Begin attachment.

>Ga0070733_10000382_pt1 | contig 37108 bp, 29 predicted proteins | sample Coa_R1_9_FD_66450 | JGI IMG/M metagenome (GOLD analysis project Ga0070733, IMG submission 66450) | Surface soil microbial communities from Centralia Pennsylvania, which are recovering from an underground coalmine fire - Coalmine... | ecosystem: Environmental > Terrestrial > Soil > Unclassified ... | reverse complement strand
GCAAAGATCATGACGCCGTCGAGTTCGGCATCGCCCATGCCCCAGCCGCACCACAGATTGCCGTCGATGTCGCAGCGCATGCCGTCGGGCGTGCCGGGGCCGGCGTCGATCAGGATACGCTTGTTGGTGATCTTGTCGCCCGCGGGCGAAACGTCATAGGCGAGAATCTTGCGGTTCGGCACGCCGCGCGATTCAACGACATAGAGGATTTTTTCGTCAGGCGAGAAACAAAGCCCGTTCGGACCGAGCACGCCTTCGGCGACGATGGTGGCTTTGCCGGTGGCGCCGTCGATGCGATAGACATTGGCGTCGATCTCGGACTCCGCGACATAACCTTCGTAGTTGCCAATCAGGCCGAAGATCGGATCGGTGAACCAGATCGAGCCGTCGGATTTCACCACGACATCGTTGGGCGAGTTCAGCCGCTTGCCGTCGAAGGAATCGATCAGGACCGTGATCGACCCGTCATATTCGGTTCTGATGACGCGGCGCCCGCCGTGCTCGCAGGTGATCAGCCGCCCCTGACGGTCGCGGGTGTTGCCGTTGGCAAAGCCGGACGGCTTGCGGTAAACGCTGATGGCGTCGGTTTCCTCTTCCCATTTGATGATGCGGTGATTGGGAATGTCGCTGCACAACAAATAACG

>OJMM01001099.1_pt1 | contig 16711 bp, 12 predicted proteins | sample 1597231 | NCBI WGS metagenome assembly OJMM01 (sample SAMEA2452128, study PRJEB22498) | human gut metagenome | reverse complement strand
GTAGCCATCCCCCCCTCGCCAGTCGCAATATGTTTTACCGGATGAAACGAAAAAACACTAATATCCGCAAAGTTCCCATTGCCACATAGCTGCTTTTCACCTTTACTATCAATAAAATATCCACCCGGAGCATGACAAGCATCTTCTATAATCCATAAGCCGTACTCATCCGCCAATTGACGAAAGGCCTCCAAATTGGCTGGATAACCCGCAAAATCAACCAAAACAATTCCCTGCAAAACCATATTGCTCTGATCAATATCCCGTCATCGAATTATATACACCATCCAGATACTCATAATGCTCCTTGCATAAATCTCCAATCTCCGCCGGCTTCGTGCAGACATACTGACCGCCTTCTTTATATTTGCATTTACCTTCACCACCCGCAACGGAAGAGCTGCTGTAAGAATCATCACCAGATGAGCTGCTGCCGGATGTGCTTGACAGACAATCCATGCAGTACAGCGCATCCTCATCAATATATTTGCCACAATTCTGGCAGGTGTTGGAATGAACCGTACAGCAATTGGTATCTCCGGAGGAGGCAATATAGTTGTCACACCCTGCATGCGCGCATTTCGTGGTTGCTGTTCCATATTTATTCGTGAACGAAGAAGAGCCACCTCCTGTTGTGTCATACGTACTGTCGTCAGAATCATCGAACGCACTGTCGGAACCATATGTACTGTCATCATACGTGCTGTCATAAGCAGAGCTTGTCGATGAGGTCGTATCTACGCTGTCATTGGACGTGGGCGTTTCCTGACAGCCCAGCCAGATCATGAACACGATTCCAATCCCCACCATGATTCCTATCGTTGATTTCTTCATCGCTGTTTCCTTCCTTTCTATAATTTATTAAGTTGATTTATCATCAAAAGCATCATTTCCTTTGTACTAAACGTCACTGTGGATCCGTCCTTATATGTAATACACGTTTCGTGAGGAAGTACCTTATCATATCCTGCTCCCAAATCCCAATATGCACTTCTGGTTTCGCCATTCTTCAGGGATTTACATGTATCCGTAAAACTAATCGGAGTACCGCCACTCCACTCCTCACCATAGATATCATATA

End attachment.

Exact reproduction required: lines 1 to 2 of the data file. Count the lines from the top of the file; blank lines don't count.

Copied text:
>Ga0070733_10000382_pt1 | contig 37108 bp, 29 predicted proteins | sample Coa_R1_9_FD_66450 | JGI IMG/M metagenome (GOLD analysis project Ga0070733, IMG submission 66450) | Surface soil microbial communities from Centralia Pennsylvania, which are recovering from an underground coalmine fire - Coalmine... | ecosystem: Environmental > Terrestrial > Soil > Unclassified ... | reverse complement strand
GCAAAGATCATGACGCCGTCGAGTTCGGCATCGCCCATGCCCCAGCCGCACCACAGATTGCCGTCGATGTCGCAGCGCATGCCGTCGGGCGTGCCGGGGCCGGCGTCGATCAGGATACGCTTGTTGGTGATCTTGTCGCCCGCGGGCGAAACGTCATAGGCGAGAATCTTGCGGTTCGGCACGCCGCGCGATTCAACGACATAGAGGATTTTTTCGTCAGGCGAGAAACAAAGCCCGTTCGGACCGAGCACGCCTTCGGCGACGATGGTGGCTTTGCCGGTGGCGCCGTCGATGCGATAGACATTGGCGTCGATCTCGGACTCCGCGACATAACCTTCGTAGTTGCCAATCAGGCCGAAGATCGGATCGGTGAACCAGATCGAGCCGTCGGATTTCACCACGACATCGTTGGGCGAGTTCAGCCGCTTGCCGTCGAAGGAATCGATCAGGACCGTGATCGACCCGTCATATTCGGTTCTGATGACGCGGCGCCCGCCGTGCTCGCAGGTGATCAGCCGCCCCTGACGGTCGCGGGTGTTGCCGTTGGCAAAGCCGGACGGCTTGCGGTAAACGCTGATGGCGTCGGTTTCCTCTTCCCATTTGATGATGCGGTGATTGGGAATGTCGCTGCACAACAAATAACG